Saturday, April 23, 2011

‘THE SABBATH WAS MADE FOR MAN’ ― ENVIRONMENTALISM ― HOLY WEEK IN THE PHILIPPINES 2011




For this Black Sabbath edition of ‘Holy week in the Philippines 2011,’ I thought an ‘Earth Day’ theme would be appropriate.

One of the more profound moments in the gospel is where Jesus tells the dogmatic Pharisees, “The Sabbath was made for man, not man for the Sabbath.”

This has relevance to the highly politicized issue of environmentalism, where emotionally misguided tree-huggers tend to support policies that exacerbate the depletion of natural resources.

The world, with its economic resources, is ultimately for the satisfaction of man’s desires. Man necessarily exercises power over nature, and as long as we are human, we could not escape from this paradigm. It is ridiculous, downright nonsense, to preserve forests or species for preservation’s sake; there is always some utility derived from our actions. We always weigh our differing preferences, for example, the enjoyment of a certain forest view and protection from floods, to the use of logs for the creation of everyday supplies.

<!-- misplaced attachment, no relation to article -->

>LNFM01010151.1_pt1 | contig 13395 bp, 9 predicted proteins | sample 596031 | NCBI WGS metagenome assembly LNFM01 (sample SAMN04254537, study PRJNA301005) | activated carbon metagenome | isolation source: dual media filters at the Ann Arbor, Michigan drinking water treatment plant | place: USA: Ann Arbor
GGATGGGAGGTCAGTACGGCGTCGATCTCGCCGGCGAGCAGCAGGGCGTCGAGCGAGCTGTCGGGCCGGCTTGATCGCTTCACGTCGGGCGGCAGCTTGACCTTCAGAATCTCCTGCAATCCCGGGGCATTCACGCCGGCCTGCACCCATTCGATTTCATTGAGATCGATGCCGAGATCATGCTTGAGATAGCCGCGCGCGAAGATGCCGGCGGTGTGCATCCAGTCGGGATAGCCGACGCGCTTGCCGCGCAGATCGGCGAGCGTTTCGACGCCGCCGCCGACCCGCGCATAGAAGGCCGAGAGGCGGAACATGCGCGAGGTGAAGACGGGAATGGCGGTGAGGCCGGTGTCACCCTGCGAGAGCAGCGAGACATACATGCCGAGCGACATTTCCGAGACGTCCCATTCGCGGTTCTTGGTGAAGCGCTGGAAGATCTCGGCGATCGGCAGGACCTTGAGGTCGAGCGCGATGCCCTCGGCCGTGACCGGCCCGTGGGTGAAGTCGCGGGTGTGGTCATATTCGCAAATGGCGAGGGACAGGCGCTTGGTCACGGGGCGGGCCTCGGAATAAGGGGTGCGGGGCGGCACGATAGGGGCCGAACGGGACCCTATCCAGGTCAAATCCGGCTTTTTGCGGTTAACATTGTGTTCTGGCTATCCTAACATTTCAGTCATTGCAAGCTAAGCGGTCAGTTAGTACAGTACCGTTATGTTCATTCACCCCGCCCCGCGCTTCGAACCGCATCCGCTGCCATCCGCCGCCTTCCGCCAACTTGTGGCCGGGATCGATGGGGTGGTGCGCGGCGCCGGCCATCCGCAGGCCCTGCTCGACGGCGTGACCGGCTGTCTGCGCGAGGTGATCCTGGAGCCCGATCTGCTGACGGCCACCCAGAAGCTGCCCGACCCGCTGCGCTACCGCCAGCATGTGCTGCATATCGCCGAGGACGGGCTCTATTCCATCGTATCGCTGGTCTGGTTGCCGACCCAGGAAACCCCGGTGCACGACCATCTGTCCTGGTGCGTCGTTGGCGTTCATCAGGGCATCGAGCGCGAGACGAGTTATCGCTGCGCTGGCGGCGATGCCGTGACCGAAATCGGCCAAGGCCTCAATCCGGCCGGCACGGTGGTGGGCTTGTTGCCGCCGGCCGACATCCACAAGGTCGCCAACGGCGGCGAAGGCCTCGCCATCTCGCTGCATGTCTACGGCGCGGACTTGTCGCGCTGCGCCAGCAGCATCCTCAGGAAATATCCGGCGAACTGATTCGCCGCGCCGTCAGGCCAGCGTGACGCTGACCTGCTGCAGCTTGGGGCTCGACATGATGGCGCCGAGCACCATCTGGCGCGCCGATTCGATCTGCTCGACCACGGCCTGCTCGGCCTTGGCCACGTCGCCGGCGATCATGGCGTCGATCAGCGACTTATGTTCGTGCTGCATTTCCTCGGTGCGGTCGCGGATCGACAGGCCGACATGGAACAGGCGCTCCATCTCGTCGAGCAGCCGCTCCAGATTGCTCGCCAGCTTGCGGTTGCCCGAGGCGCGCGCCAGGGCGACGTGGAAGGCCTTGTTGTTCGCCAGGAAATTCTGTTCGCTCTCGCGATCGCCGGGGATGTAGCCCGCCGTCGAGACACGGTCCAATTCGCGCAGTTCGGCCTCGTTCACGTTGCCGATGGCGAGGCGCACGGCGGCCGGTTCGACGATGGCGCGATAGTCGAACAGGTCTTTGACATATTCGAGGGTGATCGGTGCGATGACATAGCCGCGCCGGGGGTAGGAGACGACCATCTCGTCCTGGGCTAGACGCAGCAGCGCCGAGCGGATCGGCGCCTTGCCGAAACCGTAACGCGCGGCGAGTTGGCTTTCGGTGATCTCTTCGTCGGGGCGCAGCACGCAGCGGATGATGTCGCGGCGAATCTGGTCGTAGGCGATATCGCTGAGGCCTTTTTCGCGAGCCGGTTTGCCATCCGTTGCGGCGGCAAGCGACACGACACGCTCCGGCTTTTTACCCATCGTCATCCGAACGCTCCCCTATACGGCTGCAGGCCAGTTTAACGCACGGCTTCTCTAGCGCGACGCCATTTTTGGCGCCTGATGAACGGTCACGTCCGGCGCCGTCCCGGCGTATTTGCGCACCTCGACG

It is private ownership that maximizes utilities derived from economic resources. Unfortunately, people and politicians mistakenly lament how, say, ‘profiteers’ are wiping out forests, which leads to the enforcement of log bans. They do not realize that it is the lack of reforestation and not the logging in itself that makes for unfavorable environmental conditions.

Why would conscienceless corporations bother replanting trees in government property, when the land they take from is not theirs? And who’s to stop shady deals from happening, when government officials maintain control of these forests in spite of the absence of entrepreneurial (consumer-driven) considerations?




When government control is removed, it is the profit incentive that drives private owners to maintain their supply of natural resources, so as to continue making money. The enforcing of private property rights makes for long-term sustainability.

As for resources that are not as replenishable as trees, e.g. oil, private owners would indeed seek to maximize their profits and extract as much as would be patronized by consumers. Simultaneously, other sources, as well as alternative resources, would be in the process of development. It is advantageous to all that such coveted resources are owned by competing private owners, as opposed to one coercive body.

In seeking protection of the environment, we must always be mindful that our purpose is practical; to live apologetically for the use of Earth’s resources is delusional.


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